• Lack of awareness: While most Americans do try to seek out treatment, there also is a large portion of the population who have wanted to but did not seek treatment for themselves or loved ones (29%) – in part due to not knowing where to go if they needed this service. What’s more, 53 million American adults (21%) have wanted to see a professional but were unable to for reasons outside of their control.
  • Social stigma: Nearly one-third of Americans, or 31%, have worried about others judging them when they told them they have sought mental health services, and over a fifth of the population, or 21%, have even lied to avoid telling people they were seeking mental health services. This stigma is particularly true for younger Americans, who are more likely to have worried about others judging them when they say they have sought mental health services (i.e., 49% Gen Z vs. 40% Millennials vs. 30% Gen X vs. 20% Boomers).

So while societal stigma against mental illness was identified as being a concern for people, other barriers like high cost and insufficient insurance coverage were considered bigger reasons as to why people didn’t seek or didn’t receive mental health care.

Why Does the Myth that Stigma Prevents Mental Health Care Persist?

I think there are several reasons why the idea that stigma prevents mental health care keeps rearing its inaccurate head.

  1. It’s easy. It’s easy an easy thing to point to as a defeatable boogyman. It’s much harder to fight things like a lack of mentaol health care insuance so people pick something they feel they can tackle.
  2. People don’t know the facts. People (including other advocates) assume that if advocates are talking about the importance of anti-stigma campaigns then they must be right.
  3. Fighting stigma is feel-good. This is tied into the above. It’s all-too-easy to say you’re anti-stigma and maybe throw up a banner somewhere. that makes you feel all squishy inside even though it does nothing.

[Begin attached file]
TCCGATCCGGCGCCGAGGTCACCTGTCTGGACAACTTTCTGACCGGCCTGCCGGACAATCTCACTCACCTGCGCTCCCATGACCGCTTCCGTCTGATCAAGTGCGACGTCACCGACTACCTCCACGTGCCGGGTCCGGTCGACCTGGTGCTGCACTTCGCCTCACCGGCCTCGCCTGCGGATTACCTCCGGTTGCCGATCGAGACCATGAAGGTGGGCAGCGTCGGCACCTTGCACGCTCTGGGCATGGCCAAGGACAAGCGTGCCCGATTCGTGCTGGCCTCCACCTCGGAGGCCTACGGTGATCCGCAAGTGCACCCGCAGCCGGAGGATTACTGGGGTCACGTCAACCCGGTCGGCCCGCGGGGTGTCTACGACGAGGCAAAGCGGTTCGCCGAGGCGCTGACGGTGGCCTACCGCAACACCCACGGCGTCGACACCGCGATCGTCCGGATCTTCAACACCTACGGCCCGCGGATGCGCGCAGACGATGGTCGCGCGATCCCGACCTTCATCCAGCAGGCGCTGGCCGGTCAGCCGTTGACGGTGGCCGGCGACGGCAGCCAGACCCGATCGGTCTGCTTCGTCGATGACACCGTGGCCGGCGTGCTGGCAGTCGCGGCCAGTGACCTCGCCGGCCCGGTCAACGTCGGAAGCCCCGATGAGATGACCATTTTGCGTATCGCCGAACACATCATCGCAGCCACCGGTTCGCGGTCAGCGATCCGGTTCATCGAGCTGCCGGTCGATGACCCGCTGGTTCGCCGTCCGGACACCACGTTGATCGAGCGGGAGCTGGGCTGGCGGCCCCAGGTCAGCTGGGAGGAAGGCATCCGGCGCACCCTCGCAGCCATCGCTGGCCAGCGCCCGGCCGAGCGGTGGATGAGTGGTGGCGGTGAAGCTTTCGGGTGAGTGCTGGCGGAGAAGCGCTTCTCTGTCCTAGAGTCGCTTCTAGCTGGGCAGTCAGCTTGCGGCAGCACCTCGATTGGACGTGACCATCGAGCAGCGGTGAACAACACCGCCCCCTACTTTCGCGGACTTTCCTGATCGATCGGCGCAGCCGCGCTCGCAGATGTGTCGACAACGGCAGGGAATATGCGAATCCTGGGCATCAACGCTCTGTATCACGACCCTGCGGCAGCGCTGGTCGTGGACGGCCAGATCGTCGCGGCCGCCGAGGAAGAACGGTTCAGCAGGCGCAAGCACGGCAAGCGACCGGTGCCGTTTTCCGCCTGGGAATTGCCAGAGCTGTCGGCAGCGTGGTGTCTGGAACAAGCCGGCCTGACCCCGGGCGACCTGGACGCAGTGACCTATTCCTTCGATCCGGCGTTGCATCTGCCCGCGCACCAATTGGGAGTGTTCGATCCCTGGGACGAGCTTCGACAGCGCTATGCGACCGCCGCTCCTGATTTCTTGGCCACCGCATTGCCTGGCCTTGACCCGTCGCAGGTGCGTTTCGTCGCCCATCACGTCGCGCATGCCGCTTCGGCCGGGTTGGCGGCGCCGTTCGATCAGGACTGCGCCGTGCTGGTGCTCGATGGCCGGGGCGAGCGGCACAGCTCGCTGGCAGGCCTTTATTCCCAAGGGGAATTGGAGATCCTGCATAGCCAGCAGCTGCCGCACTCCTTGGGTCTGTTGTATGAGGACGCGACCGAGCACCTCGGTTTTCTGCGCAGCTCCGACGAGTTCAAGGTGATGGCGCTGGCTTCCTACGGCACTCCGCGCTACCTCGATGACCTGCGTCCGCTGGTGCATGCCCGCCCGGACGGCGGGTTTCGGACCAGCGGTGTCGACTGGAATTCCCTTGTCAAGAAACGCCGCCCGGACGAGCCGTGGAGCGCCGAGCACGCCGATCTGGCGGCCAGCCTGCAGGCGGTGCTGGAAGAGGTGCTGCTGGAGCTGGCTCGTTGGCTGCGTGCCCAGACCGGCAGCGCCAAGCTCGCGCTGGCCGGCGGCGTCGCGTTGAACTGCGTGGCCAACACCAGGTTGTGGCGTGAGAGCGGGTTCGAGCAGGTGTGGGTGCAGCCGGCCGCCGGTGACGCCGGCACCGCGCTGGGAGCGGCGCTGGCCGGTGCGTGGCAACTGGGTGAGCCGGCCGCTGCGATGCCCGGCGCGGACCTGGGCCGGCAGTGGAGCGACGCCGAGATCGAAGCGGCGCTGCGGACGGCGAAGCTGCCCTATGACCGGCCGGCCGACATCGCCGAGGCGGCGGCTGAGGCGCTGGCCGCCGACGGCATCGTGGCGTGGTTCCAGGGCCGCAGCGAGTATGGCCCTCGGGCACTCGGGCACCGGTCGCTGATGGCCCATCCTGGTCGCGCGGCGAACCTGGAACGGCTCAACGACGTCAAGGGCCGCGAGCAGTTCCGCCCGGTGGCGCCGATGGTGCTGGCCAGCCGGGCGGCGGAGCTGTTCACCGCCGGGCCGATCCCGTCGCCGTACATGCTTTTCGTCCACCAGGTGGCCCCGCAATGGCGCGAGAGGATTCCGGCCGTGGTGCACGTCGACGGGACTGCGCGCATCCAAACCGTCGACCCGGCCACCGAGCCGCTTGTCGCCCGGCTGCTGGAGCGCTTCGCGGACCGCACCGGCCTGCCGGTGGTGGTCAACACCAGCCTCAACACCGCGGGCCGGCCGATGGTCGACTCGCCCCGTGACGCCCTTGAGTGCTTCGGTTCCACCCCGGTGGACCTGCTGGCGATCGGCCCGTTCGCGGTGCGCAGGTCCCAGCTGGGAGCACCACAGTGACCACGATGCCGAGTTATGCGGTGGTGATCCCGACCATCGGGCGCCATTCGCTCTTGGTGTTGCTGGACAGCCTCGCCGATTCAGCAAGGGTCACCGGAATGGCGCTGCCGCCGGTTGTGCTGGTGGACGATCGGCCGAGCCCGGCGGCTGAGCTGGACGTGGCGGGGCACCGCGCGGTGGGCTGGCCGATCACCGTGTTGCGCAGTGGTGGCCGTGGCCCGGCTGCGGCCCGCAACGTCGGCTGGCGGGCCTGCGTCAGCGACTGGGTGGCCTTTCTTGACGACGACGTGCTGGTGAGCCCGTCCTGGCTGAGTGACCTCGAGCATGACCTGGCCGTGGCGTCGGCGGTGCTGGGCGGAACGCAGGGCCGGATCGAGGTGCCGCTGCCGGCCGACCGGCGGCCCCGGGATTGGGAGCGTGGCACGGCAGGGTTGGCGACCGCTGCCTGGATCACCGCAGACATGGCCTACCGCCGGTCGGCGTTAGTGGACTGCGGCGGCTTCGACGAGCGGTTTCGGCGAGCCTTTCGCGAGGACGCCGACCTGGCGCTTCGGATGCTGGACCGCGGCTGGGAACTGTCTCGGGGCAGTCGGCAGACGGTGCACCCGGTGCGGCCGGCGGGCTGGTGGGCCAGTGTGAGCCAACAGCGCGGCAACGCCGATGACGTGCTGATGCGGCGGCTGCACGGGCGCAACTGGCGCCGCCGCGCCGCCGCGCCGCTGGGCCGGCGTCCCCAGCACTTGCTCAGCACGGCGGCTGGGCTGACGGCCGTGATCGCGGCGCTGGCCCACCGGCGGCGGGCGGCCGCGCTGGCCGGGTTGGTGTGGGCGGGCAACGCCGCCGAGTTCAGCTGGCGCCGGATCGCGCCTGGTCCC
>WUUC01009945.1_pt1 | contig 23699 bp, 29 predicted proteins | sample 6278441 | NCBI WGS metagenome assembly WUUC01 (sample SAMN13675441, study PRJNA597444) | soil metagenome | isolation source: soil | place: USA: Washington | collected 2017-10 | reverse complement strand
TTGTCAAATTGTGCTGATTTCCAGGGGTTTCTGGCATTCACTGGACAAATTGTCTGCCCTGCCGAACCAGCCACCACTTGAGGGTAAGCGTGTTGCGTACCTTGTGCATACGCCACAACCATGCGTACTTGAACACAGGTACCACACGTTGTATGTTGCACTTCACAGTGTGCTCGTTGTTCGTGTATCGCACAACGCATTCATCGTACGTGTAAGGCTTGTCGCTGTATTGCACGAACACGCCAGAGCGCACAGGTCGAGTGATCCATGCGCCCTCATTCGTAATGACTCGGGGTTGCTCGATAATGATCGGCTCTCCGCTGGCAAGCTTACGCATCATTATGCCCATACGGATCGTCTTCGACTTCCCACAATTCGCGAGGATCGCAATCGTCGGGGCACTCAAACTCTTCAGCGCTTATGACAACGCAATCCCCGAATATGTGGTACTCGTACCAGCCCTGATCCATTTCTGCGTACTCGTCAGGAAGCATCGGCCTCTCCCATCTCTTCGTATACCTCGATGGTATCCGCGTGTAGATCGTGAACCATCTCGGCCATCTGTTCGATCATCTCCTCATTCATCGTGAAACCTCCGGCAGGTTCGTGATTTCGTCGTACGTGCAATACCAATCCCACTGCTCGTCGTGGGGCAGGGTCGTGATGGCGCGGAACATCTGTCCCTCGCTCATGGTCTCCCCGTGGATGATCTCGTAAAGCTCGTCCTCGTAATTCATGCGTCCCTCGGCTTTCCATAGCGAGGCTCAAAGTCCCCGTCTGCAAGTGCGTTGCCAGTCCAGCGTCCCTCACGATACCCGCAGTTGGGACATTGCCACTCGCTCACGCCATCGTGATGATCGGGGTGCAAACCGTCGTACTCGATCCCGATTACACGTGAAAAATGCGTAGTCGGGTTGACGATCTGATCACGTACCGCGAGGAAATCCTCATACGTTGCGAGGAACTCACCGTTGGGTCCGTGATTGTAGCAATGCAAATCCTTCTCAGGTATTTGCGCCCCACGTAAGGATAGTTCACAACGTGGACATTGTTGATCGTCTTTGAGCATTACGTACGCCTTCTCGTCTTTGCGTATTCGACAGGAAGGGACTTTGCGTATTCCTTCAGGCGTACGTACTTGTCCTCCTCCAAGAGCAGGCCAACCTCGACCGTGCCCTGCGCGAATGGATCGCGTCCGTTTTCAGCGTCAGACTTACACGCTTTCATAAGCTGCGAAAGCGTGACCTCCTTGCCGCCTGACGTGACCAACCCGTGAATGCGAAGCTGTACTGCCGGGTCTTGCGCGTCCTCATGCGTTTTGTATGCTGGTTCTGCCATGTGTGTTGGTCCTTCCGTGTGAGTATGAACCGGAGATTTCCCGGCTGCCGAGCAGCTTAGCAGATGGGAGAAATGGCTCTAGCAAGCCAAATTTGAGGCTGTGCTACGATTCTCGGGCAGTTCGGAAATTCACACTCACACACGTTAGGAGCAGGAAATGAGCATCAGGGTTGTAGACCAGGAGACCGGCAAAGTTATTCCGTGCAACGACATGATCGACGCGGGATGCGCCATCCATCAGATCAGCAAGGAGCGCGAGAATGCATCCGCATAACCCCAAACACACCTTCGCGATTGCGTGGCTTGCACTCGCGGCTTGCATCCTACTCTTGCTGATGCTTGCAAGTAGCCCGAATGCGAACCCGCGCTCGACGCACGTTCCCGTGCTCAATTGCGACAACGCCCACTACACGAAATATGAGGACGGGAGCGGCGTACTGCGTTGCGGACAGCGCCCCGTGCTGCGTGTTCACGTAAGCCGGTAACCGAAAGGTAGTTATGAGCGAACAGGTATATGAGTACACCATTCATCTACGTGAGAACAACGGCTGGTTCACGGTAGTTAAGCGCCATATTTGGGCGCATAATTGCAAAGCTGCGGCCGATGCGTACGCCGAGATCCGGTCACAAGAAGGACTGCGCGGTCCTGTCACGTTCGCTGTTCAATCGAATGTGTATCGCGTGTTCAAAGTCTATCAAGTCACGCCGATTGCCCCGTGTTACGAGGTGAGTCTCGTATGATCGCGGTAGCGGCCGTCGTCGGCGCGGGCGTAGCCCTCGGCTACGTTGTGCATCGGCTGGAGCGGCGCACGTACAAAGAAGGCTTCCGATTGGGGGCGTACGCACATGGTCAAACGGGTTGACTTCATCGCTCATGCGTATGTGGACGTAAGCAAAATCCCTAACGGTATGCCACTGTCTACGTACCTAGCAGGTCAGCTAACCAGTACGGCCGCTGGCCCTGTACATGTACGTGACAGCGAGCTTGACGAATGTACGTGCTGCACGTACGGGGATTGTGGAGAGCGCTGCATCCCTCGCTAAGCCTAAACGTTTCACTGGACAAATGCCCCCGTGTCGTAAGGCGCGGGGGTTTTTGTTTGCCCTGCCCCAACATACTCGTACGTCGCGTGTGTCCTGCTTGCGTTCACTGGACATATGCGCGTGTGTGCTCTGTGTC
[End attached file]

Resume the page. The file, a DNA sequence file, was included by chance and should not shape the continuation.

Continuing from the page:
4. Everyone has experienced some form of stigma. Everyone can identify with experiencing societal stigma about something so it’s easy to get people on-side for this message. It has a common-sense feeling behind it.
  5. The more anti-stigma campagins there are, the more funding there seems to be for them. Companies don’t want to be seen as doing nothing about mental health so they keep funding useless anti-stigma campaigns.
  6. The status quo ruffles no feathers. Anti-stigma campagins blame the lack of mental health care on individuals and not oganizations, like insurance companies, or governments. People make money and succeed off the status quo, that’s why it exists. No threatening that is the easy path.
  7. Anti-stigma campaigns don’t require systemic change. This is part of it being easy. Trying to cause a system change is very, very difficult and is something most of us (quite rightly) feel we can’t tackle.

I have a few more thoughts about anti-stigma campaigns here.

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What Can We Really Do to Encourage Mental Health Care If Not Fight Stigma?

This is a much more complicated question than a simple article can articulate.

The National Council offers this advice:

“Specifically, younger Americans need more information on how and where to access care. There must also be a better understanding of the real cost of delivering mental health care and related reimbursement rates, which typically cover only a small portion of care. This is critical to help attract new providers into the field and more must be done to train and retain providers to help ensure people can get help when they need it. Finally, we must ensure standards of care are consistent through continued adoption of evidence-based practices.”

These are good suggestions if not particularly tackleable by an individual.

But that’s the point. This problem needs to be taken on by major campaigns, major organizations, and governments. Advocates can do their best to shout about the issues, but it’s much bigger than any one person.

One thing advocates must do, though, is to shout about the right problems. We need to shout data-driven, accurate information for people. If anything is going to change for the millions who need mental health care, we’re not going to do it by misrepresenting the problem.

(Here is an amazing site that will smack you with a little accuracy.)